In February 1990, Amnesty appealed to the Iraqi government to halt “the politically motivated brutal treatment of children and young people.” Among the 391 names handed over to the authorities, including both Kurds and Arabs, were 21 youths aged 14-17 who had been executed and 351 who had “disappeared.” In April 1987 the European Parliament passed a resolution “on the detention and torture of children in Iraq,” appealing for the release of children held because of political activities undertaken by their relatives. Yet while their parliament condemned “these crimes which disgrace the government that perpetrates them,” member countries were busy profiting from the Iraqi market for arms and weapons production goods.

Currently aligned with the US against Iraq are regimes like Syria’s, despite its State Department-assigned designation as a “terrorist state.” Morocco’s sorry human rights record in Western Sahara and at home is well known to its benefactors. Egypt’s and Turkey’s human rights records are decidedly unsavory, and Iran has launched an offensive against its own Kurds while receiving weapons from the newly respectable Soviet Union.

Then there are the kingdoms and sheikhdoms of the Gulf itself. From the “quiet dignity” of the emir of Kuwait to the brash Americanisms of Prince Bandar, the Saudi ambassador to Washington, the US public has been inundated with well-polished images that stand in contrast to the repressive social political and judicial structures there.

A closer look at Saudi Arabia, however, reveals something other than the picture crafted by public relations firms. This firmly authoritarian regime, run by the Saud family, represses political opponents, practices strict censorship and denies internationally recognized legal processes. Political detentions regularly occur without charge or trial, and torture is common. Among those who have died at the hands of torturers is a woman arrested in July 1989 for carrying political documents into the country from Jordan. Most Saudi political detainees are from three groups — the Organization for Islamic Revolution in the Arabian Peninsula, the Arab Socialist Action Party-Arabian Peninsula, and the Party of God in Hijaz. The total number of political detainees was about 70 in 1989, according to Amnesty.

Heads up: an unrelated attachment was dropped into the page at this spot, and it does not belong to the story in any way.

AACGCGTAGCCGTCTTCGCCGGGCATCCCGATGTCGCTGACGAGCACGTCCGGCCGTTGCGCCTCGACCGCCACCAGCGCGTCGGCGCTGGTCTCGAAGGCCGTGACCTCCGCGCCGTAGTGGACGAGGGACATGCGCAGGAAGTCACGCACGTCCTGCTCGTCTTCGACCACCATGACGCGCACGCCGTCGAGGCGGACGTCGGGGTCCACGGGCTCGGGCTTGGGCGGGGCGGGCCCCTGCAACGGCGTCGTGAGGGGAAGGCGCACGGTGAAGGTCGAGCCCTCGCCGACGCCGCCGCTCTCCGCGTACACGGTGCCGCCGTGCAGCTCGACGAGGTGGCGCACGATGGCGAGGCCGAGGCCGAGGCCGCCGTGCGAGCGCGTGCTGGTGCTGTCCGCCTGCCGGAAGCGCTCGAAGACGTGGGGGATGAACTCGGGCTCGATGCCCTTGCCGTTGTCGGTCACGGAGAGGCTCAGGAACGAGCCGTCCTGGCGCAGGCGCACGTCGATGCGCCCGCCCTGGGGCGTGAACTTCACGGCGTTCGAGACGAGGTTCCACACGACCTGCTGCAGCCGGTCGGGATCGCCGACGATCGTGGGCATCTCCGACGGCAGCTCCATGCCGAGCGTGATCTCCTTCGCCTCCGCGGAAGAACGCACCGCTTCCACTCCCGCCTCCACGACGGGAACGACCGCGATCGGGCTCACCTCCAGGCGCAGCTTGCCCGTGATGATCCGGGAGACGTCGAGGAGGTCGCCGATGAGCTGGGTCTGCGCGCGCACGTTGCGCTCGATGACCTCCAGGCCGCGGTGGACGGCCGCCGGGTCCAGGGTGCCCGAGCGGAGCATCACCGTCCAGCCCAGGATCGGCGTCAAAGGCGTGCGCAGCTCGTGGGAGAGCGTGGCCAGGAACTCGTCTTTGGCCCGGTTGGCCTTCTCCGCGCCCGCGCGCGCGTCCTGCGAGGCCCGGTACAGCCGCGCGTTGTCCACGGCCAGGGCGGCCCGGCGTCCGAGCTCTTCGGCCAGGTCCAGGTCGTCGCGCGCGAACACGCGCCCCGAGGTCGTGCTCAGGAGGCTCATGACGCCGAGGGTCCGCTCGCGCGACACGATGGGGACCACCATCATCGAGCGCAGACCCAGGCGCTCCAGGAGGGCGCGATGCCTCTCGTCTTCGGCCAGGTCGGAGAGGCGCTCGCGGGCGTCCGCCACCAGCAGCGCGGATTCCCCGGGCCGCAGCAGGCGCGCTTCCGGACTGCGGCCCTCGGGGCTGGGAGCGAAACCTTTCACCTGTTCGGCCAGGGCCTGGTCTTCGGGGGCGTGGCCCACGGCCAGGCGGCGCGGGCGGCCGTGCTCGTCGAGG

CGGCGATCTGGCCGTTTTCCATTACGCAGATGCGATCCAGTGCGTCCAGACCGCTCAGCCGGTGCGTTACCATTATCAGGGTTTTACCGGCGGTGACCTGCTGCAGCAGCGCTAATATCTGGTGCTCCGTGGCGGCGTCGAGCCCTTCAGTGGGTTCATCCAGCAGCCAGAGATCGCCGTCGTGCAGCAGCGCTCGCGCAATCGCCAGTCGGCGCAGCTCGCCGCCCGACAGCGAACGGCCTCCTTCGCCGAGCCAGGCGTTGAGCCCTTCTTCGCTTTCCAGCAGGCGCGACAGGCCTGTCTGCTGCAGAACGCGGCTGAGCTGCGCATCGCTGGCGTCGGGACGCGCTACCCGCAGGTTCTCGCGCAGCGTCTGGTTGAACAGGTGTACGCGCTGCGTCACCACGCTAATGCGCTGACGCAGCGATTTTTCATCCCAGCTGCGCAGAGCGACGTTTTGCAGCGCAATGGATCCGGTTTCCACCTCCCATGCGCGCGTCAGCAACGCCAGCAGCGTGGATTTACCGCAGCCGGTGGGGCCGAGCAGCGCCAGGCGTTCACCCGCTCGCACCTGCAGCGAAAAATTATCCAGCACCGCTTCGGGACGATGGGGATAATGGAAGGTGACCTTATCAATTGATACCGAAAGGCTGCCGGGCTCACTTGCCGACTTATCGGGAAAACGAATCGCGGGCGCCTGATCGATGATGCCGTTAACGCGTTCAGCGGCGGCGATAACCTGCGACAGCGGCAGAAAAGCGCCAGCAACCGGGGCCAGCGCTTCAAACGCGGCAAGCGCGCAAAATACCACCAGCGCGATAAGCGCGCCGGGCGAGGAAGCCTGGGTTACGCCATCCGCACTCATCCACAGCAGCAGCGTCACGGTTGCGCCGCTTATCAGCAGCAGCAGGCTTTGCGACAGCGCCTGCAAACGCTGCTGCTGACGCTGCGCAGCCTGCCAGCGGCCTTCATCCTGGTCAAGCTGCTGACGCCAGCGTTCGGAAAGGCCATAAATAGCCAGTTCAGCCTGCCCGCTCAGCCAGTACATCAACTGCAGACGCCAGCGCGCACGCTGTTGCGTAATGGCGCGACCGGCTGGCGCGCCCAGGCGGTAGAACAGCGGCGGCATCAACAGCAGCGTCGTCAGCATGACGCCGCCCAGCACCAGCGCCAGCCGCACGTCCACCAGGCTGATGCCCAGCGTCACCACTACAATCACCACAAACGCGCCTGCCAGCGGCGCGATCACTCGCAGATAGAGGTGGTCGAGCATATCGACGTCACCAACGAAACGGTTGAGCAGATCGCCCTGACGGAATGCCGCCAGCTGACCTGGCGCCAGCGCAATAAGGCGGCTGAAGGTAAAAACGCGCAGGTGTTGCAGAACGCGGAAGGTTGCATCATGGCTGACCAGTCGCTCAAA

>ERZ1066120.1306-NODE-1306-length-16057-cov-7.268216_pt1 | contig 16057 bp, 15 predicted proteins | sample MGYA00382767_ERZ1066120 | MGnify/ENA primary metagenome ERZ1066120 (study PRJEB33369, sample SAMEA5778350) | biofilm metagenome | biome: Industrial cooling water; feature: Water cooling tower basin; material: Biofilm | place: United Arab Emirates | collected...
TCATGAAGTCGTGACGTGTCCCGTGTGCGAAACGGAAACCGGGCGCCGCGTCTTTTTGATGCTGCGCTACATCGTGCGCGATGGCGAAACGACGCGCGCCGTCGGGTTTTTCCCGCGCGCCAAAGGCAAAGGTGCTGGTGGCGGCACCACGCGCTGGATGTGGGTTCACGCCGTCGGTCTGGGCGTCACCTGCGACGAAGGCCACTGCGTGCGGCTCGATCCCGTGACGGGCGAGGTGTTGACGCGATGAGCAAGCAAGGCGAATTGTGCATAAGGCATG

In 1989, 16 Saudi Arabian citizens were executed for bombings carried out in Mecca. Another four received punishments of between 1,000 and 1,500 lashes. 1989 also saw some 95 public beheadings of criminals. A further 14 persons were punished for repeated theft by amputation of their right hands. Floggings were also handed out as criminal sentences on at least 11 individuals.

The Gulf crisis has led to further human rights violations, particularly targeting Yemeni workers after the Yemeni government publicly opposed the US military presence. Amnesty reports that since early September Saudi authorities have arrested thousands of legal Yemeni residents in raids on workplaces and schools and in nighttime neighborhood sweeps. Held incommunicado for up to three weeks, with hundreds of their numbers tortured by Saudi security forces for no other reason than their nationality, the detainees eventually joined the 800,000-strong Yemeni exodus out of Saudi Arabia.

Sources: Middle East Watch, Human Rights in Iraq, February 1990; Amnesty International, 1990 Annual Report; Amnesty International, Saudi Arabia: Torture, Detention and Arbitrary Arrests, November 1, 1990; Yuzyil, September 16, 1990; Washington Post, October 4 and November 26, 1990.

How to cite this article:

Ömer Karasapan "Human Rights Briefing," Middle East Report 168 (January/February 1991).

For 50 years, MERIP has published critical analysis of Middle Eastern politics, history, and social justice not available in other publications. Our articles have debunked pernicious myths, exposed the human costs of war and conflict, and highlighted the suppression of basic human rights. After many years behind a paywall, our content is now open-access and free to anyone, anywhere in the world. Your donation ensures that MERIP can continue to remain an invaluable resource for everyone.